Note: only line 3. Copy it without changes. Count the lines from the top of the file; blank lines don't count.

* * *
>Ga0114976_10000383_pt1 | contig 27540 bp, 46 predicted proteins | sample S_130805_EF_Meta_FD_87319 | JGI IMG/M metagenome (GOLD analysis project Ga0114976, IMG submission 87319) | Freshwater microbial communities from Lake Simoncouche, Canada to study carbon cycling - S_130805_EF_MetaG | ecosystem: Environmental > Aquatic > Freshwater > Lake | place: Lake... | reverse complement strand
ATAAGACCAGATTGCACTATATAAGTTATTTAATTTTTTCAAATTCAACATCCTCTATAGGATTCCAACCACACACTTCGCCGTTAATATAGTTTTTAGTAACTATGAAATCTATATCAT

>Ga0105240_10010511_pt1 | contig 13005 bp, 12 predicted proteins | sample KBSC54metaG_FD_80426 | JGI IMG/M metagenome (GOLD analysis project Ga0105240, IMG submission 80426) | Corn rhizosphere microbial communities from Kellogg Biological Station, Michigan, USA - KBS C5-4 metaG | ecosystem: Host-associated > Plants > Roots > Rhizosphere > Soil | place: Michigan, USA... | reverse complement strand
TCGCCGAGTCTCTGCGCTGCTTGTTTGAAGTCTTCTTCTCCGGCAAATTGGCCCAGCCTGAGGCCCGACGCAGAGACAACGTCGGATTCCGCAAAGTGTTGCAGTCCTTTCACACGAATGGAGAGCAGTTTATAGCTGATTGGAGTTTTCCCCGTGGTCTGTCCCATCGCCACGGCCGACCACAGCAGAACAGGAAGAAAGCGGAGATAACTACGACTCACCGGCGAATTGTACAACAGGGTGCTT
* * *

>Ga0105240_10010511_pt1 | contig 13005 bp, 12 predicted proteins | sample KBSC54metaG_FD_80426 | JGI IMG/M metagenome (GOLD analysis project Ga0105240, IMG submission 80426) | Corn rhizosphere microbial communities from Kellogg Biological Station, Michigan, USA - KBS C5-4 metaG | ecosystem: Host-associated > Plants > Roots > Rhizosphere > Soil | place: Michigan, USA... | reverse complement strand